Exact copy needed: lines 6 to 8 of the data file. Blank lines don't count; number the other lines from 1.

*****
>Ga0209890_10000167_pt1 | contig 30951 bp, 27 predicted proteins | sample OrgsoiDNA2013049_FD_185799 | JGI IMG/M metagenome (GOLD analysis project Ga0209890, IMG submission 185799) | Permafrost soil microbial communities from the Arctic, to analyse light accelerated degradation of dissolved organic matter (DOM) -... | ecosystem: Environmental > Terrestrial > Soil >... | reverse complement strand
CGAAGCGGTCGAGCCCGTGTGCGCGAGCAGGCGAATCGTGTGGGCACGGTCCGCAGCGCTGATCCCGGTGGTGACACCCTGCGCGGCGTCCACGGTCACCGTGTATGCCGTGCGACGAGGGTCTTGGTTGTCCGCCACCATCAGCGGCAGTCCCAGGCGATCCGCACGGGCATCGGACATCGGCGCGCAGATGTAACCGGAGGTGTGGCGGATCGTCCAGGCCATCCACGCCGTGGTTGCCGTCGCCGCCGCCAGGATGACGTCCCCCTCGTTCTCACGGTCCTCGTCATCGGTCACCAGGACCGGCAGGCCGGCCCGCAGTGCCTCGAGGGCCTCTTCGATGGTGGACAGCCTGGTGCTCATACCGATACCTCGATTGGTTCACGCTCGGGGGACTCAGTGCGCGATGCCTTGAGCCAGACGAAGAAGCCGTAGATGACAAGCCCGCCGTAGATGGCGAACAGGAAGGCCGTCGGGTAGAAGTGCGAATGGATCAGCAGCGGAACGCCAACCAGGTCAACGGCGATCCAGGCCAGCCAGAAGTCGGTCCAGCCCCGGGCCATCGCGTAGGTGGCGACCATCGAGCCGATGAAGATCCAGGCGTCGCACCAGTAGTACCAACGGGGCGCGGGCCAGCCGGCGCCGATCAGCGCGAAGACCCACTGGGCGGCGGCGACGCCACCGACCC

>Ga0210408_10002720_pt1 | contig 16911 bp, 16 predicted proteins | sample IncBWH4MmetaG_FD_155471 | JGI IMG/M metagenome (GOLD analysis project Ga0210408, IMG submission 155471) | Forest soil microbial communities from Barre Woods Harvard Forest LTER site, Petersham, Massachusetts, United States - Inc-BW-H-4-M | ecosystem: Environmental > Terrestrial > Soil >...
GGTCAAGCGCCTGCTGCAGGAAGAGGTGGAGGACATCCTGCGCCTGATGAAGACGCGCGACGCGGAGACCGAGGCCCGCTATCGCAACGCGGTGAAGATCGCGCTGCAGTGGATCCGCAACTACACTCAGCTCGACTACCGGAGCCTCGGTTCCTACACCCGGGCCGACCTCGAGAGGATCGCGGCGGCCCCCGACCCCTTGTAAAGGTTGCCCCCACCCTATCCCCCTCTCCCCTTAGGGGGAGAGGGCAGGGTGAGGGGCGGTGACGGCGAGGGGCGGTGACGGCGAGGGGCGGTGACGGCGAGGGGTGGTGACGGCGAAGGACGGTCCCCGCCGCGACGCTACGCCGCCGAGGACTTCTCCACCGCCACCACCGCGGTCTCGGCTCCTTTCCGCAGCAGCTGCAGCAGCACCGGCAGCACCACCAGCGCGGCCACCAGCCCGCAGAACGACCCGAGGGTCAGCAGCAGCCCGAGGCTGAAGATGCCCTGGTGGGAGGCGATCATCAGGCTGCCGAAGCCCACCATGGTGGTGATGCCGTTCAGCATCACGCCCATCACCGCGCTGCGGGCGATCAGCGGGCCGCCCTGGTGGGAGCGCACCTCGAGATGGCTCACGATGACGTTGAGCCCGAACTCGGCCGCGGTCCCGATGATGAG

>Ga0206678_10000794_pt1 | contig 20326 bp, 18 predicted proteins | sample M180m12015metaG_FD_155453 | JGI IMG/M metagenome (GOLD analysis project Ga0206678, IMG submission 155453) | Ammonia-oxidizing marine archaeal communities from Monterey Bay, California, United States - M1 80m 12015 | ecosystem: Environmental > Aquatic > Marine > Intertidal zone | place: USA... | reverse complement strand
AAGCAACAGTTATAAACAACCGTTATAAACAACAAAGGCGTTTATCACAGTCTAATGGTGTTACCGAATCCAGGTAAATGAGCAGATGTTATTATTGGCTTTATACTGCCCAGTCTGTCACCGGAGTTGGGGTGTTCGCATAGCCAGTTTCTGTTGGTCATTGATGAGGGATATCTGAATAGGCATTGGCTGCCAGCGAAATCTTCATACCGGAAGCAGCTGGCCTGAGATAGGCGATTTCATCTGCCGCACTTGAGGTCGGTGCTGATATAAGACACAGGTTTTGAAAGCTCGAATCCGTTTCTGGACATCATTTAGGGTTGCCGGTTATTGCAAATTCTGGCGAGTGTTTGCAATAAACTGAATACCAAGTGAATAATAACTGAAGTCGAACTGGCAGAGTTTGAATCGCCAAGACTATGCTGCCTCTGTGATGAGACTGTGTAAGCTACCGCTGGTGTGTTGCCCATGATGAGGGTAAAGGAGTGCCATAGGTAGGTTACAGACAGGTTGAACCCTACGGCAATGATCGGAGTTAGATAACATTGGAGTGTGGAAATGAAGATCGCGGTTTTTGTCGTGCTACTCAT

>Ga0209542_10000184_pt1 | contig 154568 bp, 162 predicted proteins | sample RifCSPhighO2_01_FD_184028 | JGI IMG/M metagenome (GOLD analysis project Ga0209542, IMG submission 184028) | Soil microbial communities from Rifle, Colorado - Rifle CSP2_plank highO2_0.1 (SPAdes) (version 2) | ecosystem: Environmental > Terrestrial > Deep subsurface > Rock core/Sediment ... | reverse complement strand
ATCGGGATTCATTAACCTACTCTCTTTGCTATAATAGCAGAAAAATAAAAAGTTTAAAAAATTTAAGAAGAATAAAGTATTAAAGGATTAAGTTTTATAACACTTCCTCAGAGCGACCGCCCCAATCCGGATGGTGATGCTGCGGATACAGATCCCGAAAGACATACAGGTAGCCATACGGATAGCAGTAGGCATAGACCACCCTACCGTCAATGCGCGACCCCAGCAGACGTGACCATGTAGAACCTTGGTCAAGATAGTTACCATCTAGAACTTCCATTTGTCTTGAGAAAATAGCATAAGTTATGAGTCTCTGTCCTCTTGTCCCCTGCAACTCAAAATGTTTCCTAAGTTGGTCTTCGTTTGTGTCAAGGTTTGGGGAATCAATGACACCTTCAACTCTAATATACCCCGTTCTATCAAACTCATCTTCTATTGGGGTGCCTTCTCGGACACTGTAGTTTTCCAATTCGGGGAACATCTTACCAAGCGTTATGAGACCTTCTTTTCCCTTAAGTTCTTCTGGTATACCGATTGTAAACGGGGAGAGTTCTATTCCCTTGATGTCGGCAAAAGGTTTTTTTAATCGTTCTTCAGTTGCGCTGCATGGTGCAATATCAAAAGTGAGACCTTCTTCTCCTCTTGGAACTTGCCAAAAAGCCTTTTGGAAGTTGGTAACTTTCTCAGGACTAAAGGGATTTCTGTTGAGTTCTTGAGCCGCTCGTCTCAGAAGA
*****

AAGCAACAGTTATAAACAACCGTTATAAACAACAAAGGCGTTTATCACAGTCTAATGGTGTTACCGAATCCAGGTAAATGAGCAGATGTTATTATTGGCTTTATACTGCCCAGTCTGTCACCGGAGTTGGGGTGTTCGCATAGCCAGTTTCTGTTGGTCATTGATGAGGGATATCTGAATAGGCATTGGCTGCCAGCGAAATCTTCATACCGGAAGCAGCTGGCCTGAGATAGGCGATTTCATCTGCCGCACTTGAGGTCGGTGCTGATATAAGACACAGGTTTTGAAAGCTCGAATCCGTTTCTGGACATCATTTAGGGTTGCCGGTTATTGCAAATTCTGGCGAGTGTTTGCAATAAACTGAATACCAAGTGAATAATAACTGAAGTCGAACTGGCAGAGTTTGAATCGCCAAGACTATGCTGCCTCTGTGATGAGACTGTGTAAGCTACCGCTGGTGTGTTGCCCATGATGAGGGTAAAGGAGTGCCATAGGTAGGTTACAGACAGGTTGAACCCTACGGCAATGATCGGAGTTAGATAACATTGGAGTGTGGAAATGAAGATCGCGGTTTTTGTCGTGCTACTCAT

>Ga0209542_10000184_pt1 | contig 154568 bp, 162 predicted proteins | sample RifCSPhighO2_01_FD_184028 | JGI IMG/M metagenome (GOLD analysis project Ga0209542, IMG submission 184028) | Soil microbial communities from Rifle, Colorado - Rifle CSP2_plank highO2_0.1 (SPAdes) (version 2) | ecosystem: Environmental > Terrestrial > Deep subsurface > Rock core/Sediment ... | reverse complement strand
ATCGGGATTCATTAACCTACTCTCTTTGCTATAATAGCAGAAAAATAAAAAGTTTAAAAAATTTAAGAAGAATAAAGTATTAAAGGATTAAGTTTTATAACACTTCCTCAGAGCGACCGCCCCAATCCGGATGGTGATGCTGCGGATACAGATCCCGAAAGACATACAGGTAGCCATACGGATAGCAGTAGGCATAGACCACCCTACCGTCAATGCGCGACCCCAGCAGACGTGACCATGTAGAACCTTGGTCAAGATAGTTACCATCTAGAACTTCCATTTGTCTTGAGAAAATAGCATAAGTTATGAGTCTCTGTCCTCTTGTCCCCTGCAACTCAAAATGTTTCCTAAGTTGGTCTTCGTTTGTGTCAAGGTTTGGGGAATCAATGACACCTTCAACTCTAATATACCCCGTTCTATCAAACTCATCTTCTATTGGGGTGCCTTCTCGGACACTGTAGTTTTCCAATTCGGGGAACATCTTACCAAGCGTTATGAGACCTTCTTTTCCCTTAAGTTCTTCTGGTATACCGATTGTAAACGGGGAGAGTTCTATTCCCTTGATGTCGGCAAAAGGTTTTTTTAATCGTTCTTCAGTTGCGCTGCATGGTGCAATATCAAAAGTGAGACCTTCTTCTCCTCTTGGAACTTGCCAAAAAGCCTTTTGGAAGTTGGTAACTTTCTCAGGACTAAAGGGATTTCTGTTGAGTTCTTGAGCCGCTCGTCTCAGAAGA